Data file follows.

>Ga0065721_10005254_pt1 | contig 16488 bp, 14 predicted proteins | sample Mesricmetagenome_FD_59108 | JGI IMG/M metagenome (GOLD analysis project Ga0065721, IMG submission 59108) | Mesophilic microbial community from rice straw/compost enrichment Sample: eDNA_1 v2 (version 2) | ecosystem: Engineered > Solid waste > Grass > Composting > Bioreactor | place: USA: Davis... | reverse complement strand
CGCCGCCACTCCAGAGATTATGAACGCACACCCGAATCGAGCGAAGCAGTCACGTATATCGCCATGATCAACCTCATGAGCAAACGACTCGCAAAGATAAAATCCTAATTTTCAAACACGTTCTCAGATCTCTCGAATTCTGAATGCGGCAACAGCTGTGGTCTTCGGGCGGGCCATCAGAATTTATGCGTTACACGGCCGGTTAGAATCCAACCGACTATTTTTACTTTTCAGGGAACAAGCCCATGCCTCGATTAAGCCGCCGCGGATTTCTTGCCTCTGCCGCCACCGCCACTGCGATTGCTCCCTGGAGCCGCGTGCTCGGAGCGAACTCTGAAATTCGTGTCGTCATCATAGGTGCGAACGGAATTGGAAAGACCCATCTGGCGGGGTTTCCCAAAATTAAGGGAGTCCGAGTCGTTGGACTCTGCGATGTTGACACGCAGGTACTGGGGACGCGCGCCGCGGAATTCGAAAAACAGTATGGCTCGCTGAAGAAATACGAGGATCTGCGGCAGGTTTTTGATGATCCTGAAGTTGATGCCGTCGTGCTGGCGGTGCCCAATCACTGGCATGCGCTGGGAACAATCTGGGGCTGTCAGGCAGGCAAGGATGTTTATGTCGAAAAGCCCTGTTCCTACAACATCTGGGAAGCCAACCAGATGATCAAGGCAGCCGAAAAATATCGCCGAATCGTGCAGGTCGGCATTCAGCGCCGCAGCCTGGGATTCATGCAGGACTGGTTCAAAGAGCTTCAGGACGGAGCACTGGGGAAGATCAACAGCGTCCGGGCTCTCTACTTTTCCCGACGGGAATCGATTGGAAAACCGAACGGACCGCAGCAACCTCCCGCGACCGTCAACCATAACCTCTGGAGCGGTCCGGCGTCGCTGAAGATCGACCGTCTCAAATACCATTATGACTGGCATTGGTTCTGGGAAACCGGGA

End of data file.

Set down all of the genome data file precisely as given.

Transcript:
>Ga0065721_10005254_pt1 | contig 16488 bp, 14 predicted proteins | sample Mesricmetagenome_FD_59108 | JGI IMG/M metagenome (GOLD analysis project Ga0065721, IMG submission 59108) | Mesophilic microbial community from rice straw/compost enrichment Sample: eDNA_1 v2 (version 2) | ecosystem: Engineered > Solid waste > Grass > Composting > Bioreactor | place: USA: Davis... | reverse complement strand
CGCCGCCACTCCAGAGATTATGAACGCACACCCGAATCGAGCGAAGCAGTCACGTATATCGCCATGATCAACCTCATGAGCAAACGACTCGCAAAGATAAAATCCTAATTTTCAAACACGTTCTCAGATCTCTCGAATTCTGAATGCGGCAACAGCTGTGGTCTTCGGGCGGGCCATCAGAATTTATGCGTTACACGGCCGGTTAGAATCCAACCGACTATTTTTACTTTTCAGGGAACAAGCCCATGCCTCGATTAAGCCGCCGCGGATTTCTTGCCTCTGCCGCCACCGCCACTGCGATTGCTCCCTGGAGCCGCGTGCTCGGAGCGAACTCTGAAATTCGTGTCGTCATCATAGGTGCGAACGGAATTGGAAAGACCCATCTGGCGGGGTTTCCCAAAATTAAGGGAGTCCGAGTCGTTGGACTCTGCGATGTTGACACGCAGGTACTGGGGACGCGCGCCGCGGAATTCGAAAAACAGTATGGCTCGCTGAAGAAATACGAGGATCTGCGGCAGGTTTTTGATGATCCTGAAGTTGATGCCGTCGTGCTGGCGGTGCCCAATCACTGGCATGCGCTGGGAACAATCTGGGGCTGTCAGGCAGGCAAGGATGTTTATGTCGAAAAGCCCTGTTCCTACAACATCTGGGAAGCCAACCAGATGATCAAGGCAGCCGAAAAATATCGCCGAATCGTGCAGGTCGGCATTCAGCGCCGCAGCCTGGGATTCATGCAGGACTGGTTCAAAGAGCTTCAGGACGGAGCACTGGGGAAGATCAACAGCGTCCGGGCTCTCTACTTTTCCCGACGGGAATCGATTGGAAAACCGAACGGACCGCAGCAACCTCCCGCGACCGTCAACCATAACCTCTGGAGCGGTCCGGCGTCGCTGAAGATCGACCGTCTCAAATACCATTATGACTGGCATTGGTTCTGGGAAACCGGGA